Aleo: Slow and sustainable
Aleo: Slow and sustainable

Sarah Gill

The new trainer trends to know in 2024
The new trainer trends to know in 2024

Suzie Coen

My Life in Culture: Costume designer Clíodhna Hallissey
My Life in Culture: Costume designer Clíodhna Hallissey

Sarah Finnan

CMAT at Fairview Park review: A spiritual experience
CMAT at Fairview Park review: A spiritual experience

Sarah Finnan

This waterfront property along the Wild Atlantic Way is on the market for €895,000
This waterfront property along the Wild Atlantic Way is on the market for €895,000

Sarah Finnan

Real Weddings: Anouska and Eoin’s chic Dublin city wedding
Real Weddings: Anouska and Eoin’s chic Dublin city wedding

Shayna Sappington

How to harness the courage to change careers
How to harness the courage to change careers

Niamh Ennis

All the cool girls are wearing quilted jackets this summer
All the cool girls are wearing quilted jackets this summer

Sarah Finnan

This Dublin home has been given a makeover full of warm tones and inviting textures
This Dublin home has been given a makeover full of warm tones and inviting textures

Megan Burns

Irish Design Spotlight: Tory Long
Irish Design Spotlight: Tory Long

Sarah Finnan

Image / Self / Real-life Stories

How one Irish mother helped her Ukrainian surrogate escape


By Sarah Gill
07th May 2022
How one Irish mother helped her Ukrainian surrogate escape

“She carried my family, now it’s time to carry her family.”

In the midst of all the stories of turmoil and heartbreak we’re seeing on our screens, the story of how an Irish mother helped her Ukrainian surrogate is a welcome departure. A true testament to the power of friendships and the bonds developed throughout the course of surrogacy, it just goes to show that nothing else matters when the people you care about are in jeopardy.

It has been estimated that Ukraine accounts for more than one quarter of global surrogacies, with roughly one baby being born to Irish couples ahead of the invasion. One such couple were Kilkenny woman Cathy Wheatley and her husband Keith.

Almost three years ago, Ukrainian native Ivana Holub carried twins for the Wheatleys and struck up an instant bond with Cathy. Speaking to Eimear Ní Bhraonáin on KCLR, she mentions that their minds and hearts connected and that it’s this “unexplainable connection” that led to the decision to help Ivana and her family flee easy.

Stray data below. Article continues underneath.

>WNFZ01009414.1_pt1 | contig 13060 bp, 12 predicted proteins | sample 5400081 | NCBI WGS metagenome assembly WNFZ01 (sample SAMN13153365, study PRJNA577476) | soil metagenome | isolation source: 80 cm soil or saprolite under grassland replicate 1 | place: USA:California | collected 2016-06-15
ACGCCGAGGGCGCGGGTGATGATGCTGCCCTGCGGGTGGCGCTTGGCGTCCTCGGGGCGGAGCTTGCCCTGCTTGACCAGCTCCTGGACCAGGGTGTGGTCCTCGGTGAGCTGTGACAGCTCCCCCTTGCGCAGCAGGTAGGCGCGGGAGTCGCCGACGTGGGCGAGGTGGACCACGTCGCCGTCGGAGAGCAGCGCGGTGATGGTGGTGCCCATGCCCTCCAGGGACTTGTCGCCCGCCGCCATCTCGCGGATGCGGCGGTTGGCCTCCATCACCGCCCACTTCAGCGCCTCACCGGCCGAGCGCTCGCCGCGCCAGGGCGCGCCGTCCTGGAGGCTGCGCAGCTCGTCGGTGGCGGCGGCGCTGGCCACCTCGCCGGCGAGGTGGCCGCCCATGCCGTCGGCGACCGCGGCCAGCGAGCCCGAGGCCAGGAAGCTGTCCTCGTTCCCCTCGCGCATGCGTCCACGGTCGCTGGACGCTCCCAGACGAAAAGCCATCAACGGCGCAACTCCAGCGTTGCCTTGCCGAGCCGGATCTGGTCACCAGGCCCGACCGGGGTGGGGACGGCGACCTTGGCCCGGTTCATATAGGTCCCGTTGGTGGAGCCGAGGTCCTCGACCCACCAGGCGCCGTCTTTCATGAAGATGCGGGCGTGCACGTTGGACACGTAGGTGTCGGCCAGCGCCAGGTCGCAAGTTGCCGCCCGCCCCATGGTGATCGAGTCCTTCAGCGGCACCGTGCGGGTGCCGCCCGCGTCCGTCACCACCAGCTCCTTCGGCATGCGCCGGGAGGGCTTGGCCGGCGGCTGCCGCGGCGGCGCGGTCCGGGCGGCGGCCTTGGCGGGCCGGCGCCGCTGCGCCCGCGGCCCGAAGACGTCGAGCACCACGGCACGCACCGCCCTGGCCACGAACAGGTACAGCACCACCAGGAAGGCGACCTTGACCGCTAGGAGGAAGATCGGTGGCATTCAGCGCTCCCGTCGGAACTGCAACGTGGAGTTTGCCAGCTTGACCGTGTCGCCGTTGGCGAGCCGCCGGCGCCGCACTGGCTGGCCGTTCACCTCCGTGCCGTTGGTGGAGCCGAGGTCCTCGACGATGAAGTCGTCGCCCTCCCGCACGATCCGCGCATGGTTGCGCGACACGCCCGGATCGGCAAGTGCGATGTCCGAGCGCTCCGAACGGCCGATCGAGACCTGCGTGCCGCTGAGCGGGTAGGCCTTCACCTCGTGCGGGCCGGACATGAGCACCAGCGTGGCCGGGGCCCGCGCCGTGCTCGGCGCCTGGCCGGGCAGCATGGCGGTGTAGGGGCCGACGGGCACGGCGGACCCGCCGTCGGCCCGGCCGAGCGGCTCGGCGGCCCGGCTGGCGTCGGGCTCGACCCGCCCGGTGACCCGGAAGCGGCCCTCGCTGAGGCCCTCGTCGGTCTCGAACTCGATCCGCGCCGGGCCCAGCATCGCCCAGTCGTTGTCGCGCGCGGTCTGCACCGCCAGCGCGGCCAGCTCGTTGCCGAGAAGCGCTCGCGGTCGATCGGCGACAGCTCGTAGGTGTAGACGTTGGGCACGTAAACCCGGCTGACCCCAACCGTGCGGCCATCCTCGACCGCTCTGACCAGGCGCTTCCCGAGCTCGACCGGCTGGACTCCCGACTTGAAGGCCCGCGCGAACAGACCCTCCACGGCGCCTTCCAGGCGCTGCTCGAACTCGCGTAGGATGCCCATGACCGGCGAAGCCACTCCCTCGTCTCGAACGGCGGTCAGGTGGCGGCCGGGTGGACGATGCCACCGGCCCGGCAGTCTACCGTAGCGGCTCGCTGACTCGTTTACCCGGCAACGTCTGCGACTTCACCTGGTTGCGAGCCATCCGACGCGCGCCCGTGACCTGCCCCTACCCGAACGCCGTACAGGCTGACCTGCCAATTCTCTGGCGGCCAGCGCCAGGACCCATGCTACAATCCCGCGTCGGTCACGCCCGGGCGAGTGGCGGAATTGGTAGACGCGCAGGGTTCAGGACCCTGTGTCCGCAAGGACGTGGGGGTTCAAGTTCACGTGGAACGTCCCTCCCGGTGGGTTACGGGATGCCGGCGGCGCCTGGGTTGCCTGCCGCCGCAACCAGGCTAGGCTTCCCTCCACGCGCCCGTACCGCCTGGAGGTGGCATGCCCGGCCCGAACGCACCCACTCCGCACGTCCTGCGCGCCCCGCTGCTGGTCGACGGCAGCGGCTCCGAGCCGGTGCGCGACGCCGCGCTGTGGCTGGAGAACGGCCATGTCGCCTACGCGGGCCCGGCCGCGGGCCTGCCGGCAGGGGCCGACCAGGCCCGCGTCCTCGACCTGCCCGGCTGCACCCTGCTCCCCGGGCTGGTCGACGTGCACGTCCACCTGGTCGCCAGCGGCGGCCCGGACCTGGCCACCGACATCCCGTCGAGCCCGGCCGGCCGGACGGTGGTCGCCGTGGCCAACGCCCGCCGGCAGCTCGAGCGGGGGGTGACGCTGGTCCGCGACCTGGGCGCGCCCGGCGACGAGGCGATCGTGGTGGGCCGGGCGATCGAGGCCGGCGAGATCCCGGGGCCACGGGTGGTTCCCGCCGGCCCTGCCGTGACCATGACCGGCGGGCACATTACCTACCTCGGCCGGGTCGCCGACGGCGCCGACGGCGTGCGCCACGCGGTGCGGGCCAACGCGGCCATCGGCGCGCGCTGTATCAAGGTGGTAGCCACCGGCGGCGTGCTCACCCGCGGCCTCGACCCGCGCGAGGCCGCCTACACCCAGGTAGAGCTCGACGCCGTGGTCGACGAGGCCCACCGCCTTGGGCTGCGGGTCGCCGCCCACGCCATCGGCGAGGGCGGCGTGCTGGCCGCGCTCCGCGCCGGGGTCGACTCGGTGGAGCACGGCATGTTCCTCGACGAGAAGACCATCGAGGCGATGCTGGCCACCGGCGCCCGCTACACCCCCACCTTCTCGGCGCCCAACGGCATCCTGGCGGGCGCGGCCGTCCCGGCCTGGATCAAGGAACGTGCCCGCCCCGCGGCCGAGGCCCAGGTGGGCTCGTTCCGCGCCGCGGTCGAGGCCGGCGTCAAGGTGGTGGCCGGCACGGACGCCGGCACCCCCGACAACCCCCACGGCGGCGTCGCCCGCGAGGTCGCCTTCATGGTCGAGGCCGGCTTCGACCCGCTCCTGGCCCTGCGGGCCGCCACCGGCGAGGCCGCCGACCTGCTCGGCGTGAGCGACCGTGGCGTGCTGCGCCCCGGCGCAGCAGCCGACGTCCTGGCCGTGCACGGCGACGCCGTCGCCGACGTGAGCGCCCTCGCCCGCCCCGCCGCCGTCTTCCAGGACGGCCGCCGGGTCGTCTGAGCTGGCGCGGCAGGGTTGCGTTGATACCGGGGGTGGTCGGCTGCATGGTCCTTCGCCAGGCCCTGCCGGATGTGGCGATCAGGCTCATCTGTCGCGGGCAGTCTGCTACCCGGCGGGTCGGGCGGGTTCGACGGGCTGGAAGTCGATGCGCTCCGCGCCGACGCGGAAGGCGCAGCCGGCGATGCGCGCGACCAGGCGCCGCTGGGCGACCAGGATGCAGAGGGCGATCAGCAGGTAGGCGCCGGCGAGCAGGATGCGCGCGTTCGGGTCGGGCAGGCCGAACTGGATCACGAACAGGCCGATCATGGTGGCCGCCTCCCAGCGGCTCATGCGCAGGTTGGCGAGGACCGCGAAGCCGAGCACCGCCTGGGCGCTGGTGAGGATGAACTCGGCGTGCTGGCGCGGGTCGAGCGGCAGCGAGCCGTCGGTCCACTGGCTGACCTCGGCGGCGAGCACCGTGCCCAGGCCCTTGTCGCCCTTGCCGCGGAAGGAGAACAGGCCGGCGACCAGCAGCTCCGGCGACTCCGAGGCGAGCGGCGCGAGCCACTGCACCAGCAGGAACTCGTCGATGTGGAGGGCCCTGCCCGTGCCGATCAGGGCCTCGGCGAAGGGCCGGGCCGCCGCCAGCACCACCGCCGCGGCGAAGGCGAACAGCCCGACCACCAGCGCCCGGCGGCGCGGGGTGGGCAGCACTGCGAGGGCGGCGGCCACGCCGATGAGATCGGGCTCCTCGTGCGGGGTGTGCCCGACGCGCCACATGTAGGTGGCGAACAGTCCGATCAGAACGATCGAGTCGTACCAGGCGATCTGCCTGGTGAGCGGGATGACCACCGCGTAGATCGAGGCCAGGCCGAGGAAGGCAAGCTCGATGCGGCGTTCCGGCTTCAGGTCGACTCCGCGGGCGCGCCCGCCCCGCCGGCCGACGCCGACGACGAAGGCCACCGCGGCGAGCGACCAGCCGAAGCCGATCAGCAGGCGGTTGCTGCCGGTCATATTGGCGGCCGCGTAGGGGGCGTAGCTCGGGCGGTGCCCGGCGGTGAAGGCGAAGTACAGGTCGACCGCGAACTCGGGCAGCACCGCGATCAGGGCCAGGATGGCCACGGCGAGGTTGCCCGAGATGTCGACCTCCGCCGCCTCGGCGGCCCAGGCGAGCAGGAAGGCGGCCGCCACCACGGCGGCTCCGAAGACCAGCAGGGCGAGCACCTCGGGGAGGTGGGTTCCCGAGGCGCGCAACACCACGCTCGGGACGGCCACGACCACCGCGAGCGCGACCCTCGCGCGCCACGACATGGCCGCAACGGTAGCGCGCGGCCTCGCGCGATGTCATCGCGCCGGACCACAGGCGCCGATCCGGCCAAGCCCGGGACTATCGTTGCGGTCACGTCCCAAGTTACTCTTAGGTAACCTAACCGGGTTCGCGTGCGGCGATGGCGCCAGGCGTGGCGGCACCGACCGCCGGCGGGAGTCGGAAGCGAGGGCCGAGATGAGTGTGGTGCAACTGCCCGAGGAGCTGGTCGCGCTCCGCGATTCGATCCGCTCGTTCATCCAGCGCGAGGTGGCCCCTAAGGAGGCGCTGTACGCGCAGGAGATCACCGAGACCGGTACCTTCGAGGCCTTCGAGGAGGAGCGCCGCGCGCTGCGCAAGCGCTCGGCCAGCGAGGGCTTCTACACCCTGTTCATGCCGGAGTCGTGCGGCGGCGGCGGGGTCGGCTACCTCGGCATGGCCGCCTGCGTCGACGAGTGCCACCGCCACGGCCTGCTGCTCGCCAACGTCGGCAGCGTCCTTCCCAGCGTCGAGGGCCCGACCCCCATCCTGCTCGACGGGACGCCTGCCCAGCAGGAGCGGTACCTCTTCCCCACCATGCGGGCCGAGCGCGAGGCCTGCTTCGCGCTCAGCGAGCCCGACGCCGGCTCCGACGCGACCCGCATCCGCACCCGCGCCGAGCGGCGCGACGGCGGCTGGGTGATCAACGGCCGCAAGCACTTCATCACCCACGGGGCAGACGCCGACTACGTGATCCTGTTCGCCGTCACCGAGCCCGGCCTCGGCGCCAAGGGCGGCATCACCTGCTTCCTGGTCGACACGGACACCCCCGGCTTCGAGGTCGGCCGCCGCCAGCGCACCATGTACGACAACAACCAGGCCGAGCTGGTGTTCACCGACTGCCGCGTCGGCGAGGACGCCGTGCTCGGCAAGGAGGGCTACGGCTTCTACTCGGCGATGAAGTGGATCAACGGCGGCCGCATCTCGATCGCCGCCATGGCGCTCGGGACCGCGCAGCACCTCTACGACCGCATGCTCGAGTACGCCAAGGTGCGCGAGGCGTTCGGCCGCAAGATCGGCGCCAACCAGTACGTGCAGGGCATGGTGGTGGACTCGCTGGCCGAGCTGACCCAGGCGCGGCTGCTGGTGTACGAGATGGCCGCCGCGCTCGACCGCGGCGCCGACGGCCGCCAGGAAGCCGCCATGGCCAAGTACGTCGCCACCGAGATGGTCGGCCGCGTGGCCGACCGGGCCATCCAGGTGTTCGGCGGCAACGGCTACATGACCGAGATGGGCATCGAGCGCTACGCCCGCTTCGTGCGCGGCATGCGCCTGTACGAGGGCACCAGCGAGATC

“For somebody to carry your children, of course you’re going to have a special relationship with them. They’re part of you and your family.”

The rescue mission

As a spokesperson for the Irish Families Through Surrogacy advocacy group, Cathy Wheatley has amassed a range of contacts within Ukraine. Having already helped to successfully complete a number of rescue missions, Wheatley enlisted ‘absolute heroes’ Joe McCarthy and Gary Taylor of Ready2Rock landscaping to bring her former surrogate and close friend to safety.

Travelling herself to the border of Ukraine and Romania, Wheatley finally found Ivana and her three children — Sergii, aged 7, Oleg, aged 5, and the 5-month-old Luda — at a refugee camp on the Ukrainian side of the Romanian border and returned home to Wicklow.

Speaking with RTÉ, Wheatley said, “When you do a pregnancy partnership with somebody and they give you the most precious gift anyone can give you, everything else goes out the window.”

Opening up their two-bed cottage to the wider family, they’ve now got three adults and five children under one roof. While Ivana and her children are settling in nicely to life in Ireland — both sons have already started school at Scoil Niocláis Naofa — her heart aches for her mother, husband and extended family that remain in Ukraine.

“It’s hard to know that my mother and my family are still in Ukraine,” she says on the RTÉ News. “But every time I look at the sky I know that the land is different, but the sky is one.”

Legislation

Given that there is no current surrogacy legislation under Irish law, the surrogate of a baby is legally viewed as the mother on Irish soil. Only the father has the ability to access the courts for guardianship after two years of cohabitation, lasting only until the child is 18.

A special joint Oireachtas committee is currently examining the issues surrounding international surrogacy with representatives from each political party in order to legislate in the best interests of the child, the surrogate and the intended parents. Given Ireland’s status as the third highest country in the world per capita to avail of surrogacy, this call for legislation is long overdue.